- The Washington Times - Tuesday, September 11, 2018

Then-CIA Director John O. Brennan endorsed the Christopher Steele dossier when he acquired a copy in December 2016, saying it matched the Russia collusion charges from his sources, according to “Fear,” a Bob Woodward book on the Donald Trump presidency that debuted Tuesday.

A spokesman for Mr. Brennan said he never approved of the dossier. In fact, the source said, he worked to make sure it wasn’t included in the intelligence community assessment of Russian election interference.

“It wasn’t corroborated intel,” the spokesman told The Washington Times. The spokesman said one senior official wanted to include the document, which would have been a mistake.

The dossier, reviled by President Trump as a hoax, is mostly ignored by Mr. Woodward in terms of its pervasive influence on the media and FBI investigators.

The book makes no mention that the former British spy’s aim was to stop the Trump candidacy and then his presidency.

Mr. Woodward also doesn’t mention that the Steele opposition research was funded by the Democratic National Committee and the Hillary Clinton campaign. “Fear” doesn’t discuss the FBI and Department of Justice officials aligned to oppose Mr. Trump, such as fired FBI agent Peter Strzok, who led the investigation, and FBI counsel Lisa Page.

There is no discussion of Carter Page and how the FBI used the unproven dossier to persuade judges to place a yearlong wiretap on the Trump campaign volunteer.

Mr. Woodward does disclose that one of Mr. Trump’s most virulent critics, Mr. Brennan, endorsed the dossier.

“The sources that Steele used for his dossier had not been polygraphed, which made their information uncorroborated, and potentially suspect,” Mr. Woodward writes. “But Brennan said the information was in line with their own sources, in which he had great confidence.”

None of Mr. Steele’s specific Trump-Russian collusion charges has been confirmed publicly.

For example, Mr. Steele wrote of an “extensive conspiracy” between the Trump campaign and the Kremlin to interfere in the election, including Russian computer hacking. The FBI opened its investigation in July 2016. Two years later, that charge hasn’t been verified publicly.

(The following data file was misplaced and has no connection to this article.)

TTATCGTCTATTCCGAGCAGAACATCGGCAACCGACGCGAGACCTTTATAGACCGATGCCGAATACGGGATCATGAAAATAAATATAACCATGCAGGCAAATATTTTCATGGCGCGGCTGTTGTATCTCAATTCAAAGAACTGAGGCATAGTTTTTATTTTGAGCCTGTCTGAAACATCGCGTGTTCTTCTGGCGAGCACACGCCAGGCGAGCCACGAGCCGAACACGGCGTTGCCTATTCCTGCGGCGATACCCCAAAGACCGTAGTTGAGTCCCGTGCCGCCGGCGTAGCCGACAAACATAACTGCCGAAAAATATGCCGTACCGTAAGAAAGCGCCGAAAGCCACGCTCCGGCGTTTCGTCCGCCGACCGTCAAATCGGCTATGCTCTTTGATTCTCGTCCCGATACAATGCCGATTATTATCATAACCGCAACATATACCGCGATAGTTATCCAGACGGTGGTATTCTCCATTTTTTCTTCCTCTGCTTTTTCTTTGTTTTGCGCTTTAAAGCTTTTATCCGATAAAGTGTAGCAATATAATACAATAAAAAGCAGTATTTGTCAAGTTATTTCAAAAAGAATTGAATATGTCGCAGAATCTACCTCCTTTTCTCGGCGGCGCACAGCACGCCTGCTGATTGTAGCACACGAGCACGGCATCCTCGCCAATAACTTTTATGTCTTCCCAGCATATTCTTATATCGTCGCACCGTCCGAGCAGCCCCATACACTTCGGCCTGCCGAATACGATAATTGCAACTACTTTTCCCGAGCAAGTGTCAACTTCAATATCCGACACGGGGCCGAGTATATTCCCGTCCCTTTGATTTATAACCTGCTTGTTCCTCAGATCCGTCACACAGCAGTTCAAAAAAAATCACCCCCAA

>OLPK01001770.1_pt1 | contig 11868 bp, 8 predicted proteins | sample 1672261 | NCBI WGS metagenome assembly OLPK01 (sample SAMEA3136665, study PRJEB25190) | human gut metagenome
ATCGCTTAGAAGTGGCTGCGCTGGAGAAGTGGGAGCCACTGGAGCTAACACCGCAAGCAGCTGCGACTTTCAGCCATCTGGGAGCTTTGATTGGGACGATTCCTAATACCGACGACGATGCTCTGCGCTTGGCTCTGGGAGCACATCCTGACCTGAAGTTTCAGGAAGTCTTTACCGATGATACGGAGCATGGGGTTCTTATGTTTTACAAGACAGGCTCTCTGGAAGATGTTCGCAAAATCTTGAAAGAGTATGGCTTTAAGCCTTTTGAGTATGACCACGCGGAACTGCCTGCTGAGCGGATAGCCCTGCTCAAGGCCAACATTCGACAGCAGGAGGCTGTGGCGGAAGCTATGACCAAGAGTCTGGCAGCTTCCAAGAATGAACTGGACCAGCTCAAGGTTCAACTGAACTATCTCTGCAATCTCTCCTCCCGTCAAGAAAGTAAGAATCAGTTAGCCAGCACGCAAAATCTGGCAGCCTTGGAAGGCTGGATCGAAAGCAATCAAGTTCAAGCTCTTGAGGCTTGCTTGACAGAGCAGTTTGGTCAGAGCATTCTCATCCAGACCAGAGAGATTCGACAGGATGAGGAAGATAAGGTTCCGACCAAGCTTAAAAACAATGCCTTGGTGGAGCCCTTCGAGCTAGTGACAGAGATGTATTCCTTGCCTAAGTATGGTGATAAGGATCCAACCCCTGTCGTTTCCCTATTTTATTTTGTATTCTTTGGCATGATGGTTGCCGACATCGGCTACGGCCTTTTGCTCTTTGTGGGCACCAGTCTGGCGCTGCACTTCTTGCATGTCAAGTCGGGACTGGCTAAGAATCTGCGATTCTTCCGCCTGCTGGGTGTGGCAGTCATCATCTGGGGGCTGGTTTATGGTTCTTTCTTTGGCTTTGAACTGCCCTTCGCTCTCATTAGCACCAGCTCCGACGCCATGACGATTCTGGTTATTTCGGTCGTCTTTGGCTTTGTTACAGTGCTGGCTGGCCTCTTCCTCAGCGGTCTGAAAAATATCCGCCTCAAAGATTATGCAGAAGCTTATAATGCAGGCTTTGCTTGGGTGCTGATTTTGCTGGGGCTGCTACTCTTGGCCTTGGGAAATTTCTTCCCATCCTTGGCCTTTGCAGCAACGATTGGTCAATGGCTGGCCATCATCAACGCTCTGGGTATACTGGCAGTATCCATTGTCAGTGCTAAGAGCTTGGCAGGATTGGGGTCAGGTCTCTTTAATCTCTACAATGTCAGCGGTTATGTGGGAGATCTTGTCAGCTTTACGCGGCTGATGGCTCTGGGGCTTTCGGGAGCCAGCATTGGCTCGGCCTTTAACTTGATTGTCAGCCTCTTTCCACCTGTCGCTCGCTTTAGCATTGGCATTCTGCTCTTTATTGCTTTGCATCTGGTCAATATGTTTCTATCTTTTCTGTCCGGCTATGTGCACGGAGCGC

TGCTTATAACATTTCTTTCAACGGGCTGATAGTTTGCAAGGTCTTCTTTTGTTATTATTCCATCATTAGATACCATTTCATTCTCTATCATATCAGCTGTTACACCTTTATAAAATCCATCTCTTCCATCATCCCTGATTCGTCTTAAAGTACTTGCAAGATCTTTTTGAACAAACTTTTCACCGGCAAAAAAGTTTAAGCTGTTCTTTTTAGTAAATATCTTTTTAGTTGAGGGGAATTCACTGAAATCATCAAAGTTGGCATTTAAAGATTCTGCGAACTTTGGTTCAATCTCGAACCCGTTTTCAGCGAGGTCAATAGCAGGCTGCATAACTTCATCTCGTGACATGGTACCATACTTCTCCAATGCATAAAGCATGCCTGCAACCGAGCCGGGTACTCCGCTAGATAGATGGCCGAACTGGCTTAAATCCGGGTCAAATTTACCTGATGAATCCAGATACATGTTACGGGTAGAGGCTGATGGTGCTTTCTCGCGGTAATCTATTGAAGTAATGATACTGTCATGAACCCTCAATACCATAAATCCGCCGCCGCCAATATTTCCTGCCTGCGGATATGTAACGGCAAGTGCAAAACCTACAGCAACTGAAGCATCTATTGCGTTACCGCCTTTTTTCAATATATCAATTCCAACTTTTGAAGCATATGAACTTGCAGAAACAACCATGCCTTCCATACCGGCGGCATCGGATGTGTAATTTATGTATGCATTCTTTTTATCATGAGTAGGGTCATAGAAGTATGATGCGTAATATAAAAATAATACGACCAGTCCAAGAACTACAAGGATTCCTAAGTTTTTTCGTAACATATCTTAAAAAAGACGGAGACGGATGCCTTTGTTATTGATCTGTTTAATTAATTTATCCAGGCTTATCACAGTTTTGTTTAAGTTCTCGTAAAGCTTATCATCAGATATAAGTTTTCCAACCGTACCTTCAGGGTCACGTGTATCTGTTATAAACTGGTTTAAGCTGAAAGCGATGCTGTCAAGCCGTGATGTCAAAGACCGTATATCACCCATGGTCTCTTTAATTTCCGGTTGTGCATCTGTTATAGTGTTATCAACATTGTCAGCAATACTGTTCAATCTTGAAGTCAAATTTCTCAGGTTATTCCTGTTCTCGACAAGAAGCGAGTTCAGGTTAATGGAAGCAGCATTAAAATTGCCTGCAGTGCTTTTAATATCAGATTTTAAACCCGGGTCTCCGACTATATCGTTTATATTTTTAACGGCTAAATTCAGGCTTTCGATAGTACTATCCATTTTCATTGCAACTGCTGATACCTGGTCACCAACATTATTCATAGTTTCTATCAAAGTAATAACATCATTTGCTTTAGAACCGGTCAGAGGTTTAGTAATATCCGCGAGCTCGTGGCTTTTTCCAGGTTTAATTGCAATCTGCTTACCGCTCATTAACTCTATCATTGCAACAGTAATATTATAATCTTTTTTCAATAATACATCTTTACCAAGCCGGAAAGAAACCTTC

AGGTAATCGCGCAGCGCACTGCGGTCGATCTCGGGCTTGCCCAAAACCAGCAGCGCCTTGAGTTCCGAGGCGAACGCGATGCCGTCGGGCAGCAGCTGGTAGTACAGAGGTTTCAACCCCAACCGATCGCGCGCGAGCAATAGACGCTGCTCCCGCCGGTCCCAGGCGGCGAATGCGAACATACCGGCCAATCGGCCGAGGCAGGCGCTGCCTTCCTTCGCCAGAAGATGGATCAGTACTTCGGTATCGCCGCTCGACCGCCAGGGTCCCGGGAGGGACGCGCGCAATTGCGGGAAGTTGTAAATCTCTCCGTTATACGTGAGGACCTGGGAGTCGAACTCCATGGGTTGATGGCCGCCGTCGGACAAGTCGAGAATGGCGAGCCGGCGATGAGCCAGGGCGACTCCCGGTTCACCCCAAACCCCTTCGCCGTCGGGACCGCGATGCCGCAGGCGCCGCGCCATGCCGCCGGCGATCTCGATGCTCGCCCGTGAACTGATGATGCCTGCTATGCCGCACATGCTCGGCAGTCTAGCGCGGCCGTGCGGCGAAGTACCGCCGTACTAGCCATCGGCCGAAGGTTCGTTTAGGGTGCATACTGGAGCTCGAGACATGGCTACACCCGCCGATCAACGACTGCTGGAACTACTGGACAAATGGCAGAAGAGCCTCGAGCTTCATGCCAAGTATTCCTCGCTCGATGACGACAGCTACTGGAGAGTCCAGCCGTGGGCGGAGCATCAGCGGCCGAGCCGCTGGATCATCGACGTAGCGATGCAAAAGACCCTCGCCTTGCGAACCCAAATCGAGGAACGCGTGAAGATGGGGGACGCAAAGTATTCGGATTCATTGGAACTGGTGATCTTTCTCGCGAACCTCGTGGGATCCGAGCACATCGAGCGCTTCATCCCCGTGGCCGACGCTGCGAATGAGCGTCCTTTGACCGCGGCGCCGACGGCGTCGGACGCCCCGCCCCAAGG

Mr. Steele said Mr. Page and campaign manager Paul Manafort orchestrated the interference with Moscow. But there is no evidence that the two knew, or spoke to, each other. Mr. Steele said Trump attorney Michael Cohen secretly traveled to Prague in August 2016 to meet with Vladimir Putin aides and orchestrate a hacking cover-up. No investigative evidence supports that charge.

After leaving the CIA, Mr. Brennan didn’t shy away from disclosing that he aided the Trump-Russia investigation. He said he provided then-FBI Director James B. Comey with the names of any Russian believed to have had contact with any Trump associate.

“I wanted to make sure that every information and bit of intelligence that we had was shared with the bureau so that they could take it. It was well beyond my mandate as director of CIA to follow on any of those leads that involved U.S. persons. But I made sure that anything that was involving U.S. persons, including anything involving the individuals involved in the Trump campaign, was shared with the bureau,” he told the House Permanent Select Committee on Intelligence in May 2017.

“I was aware of intelligence and information about contacts between Russian officials and U.S. persons that raised concerns in my mind about whether or not those individuals were cooperating with the Russians, either in a witting or unwitting fashion, and it served as the basis for the FBI investigation to determine whether such collusion [or] cooperation occurred.”

Mr. Brennan, as a paid analyst on MSNBC, has suggested that Mr. Putin is blackmailing Mr. Trump. He has offered no evidence.

Mr. Trump last month took the extraordinary step of revoking the former CIA director’s top-secret security clearance.

• Rowan Scarborough can be reached at rscarborough@washingtontimes.com.

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